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Snowpack

Mar 25, 2018


  • RiHo08




Looking at the graph, the super snow pack of the early 1980's was enough to get California through the ensuing droughts relieved by the 2016/2017 snowpack, just a year ago. Today, we have a snow pack yet to be assessed, and I'm not sure on which date since one story in SFGate says April 15 and this story says April 1st. In any case, shrill cries of impending doom, ie catastrophic drought are just scare mongering. The reservoirs are filled to slightly above average (except Oroville awaiting stability testing) water levels and will fill to maximum quickly with the spring runoff. Trying to predict future snowpack even a year ahead is fruitless as this years snowpack is already above expectation from last year. The models on which the snowpack predictions are based have been wrong and have been such as all models are wrong. These models are not even useful. The current suit of weather and climate models are no exception. If you want to see prediction model scatter, look at NOAA's prediction models for ENSO (La Nina, El Nino). The ENSO models are used to predict precipitation in the Northern Hemisphere. Currently, not fit for purpose.



 




  • theantireagan




@RiHo08 



You're mostly wrong. 



"the super snow pack of the early 1980's" was ONE YEAR'S rainy season. Basically, the snow pack DOESN'T accumulate year-to-year. Reservoirs are designed to hold more than a year's worth of water.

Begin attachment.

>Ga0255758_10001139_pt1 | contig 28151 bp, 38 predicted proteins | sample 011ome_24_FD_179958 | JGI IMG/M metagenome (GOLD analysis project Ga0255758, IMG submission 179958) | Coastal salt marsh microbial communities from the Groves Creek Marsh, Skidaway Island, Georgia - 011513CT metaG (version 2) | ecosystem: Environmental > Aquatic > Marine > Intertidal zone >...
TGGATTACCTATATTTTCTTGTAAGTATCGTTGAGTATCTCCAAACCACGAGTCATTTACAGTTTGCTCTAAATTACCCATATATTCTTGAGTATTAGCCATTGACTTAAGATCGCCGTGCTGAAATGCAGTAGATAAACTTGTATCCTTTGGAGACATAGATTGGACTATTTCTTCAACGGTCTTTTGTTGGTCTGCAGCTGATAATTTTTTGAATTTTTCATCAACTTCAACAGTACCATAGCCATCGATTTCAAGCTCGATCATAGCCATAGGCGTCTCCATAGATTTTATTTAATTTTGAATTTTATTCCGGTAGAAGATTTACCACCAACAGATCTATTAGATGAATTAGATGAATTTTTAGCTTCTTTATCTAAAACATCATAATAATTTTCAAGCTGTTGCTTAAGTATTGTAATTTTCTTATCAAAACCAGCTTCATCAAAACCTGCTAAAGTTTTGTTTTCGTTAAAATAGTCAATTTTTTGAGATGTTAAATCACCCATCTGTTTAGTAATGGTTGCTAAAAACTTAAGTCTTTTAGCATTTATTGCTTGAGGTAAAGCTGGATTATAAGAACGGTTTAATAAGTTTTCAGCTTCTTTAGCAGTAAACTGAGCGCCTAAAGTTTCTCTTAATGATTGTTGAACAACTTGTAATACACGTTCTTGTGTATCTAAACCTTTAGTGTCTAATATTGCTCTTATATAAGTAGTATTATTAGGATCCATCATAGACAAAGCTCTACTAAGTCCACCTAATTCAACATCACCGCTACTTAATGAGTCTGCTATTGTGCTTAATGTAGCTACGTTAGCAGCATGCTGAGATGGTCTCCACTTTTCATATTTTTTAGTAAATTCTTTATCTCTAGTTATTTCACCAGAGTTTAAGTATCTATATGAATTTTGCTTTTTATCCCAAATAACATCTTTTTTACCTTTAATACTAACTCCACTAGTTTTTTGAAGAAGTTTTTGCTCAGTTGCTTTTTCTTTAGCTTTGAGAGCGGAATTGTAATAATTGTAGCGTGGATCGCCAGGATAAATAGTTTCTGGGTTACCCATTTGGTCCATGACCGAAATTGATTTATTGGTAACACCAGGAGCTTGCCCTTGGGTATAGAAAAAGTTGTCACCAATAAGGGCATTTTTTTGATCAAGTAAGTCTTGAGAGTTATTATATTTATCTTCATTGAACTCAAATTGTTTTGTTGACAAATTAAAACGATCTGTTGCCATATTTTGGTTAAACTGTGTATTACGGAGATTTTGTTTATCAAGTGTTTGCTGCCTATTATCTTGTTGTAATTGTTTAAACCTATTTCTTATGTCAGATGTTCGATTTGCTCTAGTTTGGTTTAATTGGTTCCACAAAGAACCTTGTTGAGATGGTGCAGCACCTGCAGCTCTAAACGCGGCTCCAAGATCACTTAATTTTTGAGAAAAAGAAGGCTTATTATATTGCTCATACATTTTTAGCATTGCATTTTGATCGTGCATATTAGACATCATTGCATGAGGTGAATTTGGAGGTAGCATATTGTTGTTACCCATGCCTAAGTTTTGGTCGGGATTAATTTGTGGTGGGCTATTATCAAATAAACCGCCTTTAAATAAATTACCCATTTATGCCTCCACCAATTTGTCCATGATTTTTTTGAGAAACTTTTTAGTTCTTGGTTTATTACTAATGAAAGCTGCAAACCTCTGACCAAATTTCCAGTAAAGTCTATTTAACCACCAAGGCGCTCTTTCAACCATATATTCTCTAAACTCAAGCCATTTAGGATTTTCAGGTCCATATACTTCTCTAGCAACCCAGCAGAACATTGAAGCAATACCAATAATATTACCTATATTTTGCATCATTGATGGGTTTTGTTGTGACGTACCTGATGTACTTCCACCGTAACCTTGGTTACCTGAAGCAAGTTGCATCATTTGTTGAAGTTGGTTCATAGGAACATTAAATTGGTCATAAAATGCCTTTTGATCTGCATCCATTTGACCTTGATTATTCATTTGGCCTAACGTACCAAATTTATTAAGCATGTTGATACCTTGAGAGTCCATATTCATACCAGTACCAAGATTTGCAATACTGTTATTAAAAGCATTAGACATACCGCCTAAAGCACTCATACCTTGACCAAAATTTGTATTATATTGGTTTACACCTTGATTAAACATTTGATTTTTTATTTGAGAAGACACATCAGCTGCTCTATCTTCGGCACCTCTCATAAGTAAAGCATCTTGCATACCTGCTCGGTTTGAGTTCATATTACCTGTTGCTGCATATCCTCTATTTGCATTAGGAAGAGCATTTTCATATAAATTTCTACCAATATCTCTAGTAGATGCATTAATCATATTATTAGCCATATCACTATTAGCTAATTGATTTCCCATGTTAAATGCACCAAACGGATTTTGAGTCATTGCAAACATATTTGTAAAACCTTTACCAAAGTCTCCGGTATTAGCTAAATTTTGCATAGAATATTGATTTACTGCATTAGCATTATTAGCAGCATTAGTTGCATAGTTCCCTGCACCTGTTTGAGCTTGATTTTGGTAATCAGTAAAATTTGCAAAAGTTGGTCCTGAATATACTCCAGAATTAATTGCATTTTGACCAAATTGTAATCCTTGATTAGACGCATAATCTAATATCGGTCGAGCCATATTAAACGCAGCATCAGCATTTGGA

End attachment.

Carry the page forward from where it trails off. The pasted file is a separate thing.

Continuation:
"The reservoirs are filled to slightly above average ... and will fill to maximum quickly with the spring runoff." 



Snow pack is ADDITIONAL storage - up to 30\%. Snow is supposed to melt gradually, filling reservoirs while replacing outflows. THAT is the danger of warming - reduced effective storage from snow melting faster than anticipated; increased evapotranspiration losses. 



Yes, predicting precip for a coming year is mostly guesswork. But, it's INFORMED and continuously improving guesswork. 



ENSO and La Nina are METEOROLOGICAL conditions - a distribution of ocean temperatures (not just SST) in the Equator, and their effect on, and interaction with, winds (the atmosphere). ENSO is predicted using ONI - a "three-month running-mean SST departures in the Niño 3.4 region." Note the difference between the predictive index and what ENSO actually is. 



As meteorological conditions, predicting an ENSO or La Nina is NOT the same as predicting their observed effects on weather. 



You do know that climate AVERAGES out the chaos of weather AND that climate probabilities are what factor into weather models? 



Try the cautionary statements and 2017-18 predictions, here: 



https://www.climate.gov/news-features/blogs/enso/winter-coming-noaa\%E2\%80\%99s-2017-2018-winter-outlook 



Explanations and "defense" of ENSO: 



https://www.climate.gov/news-features/blogs/enso/challenges-enso-today\%E2\%80\%99s-climate-models 



https://www.gfdl.noaa.gov/el-nino/



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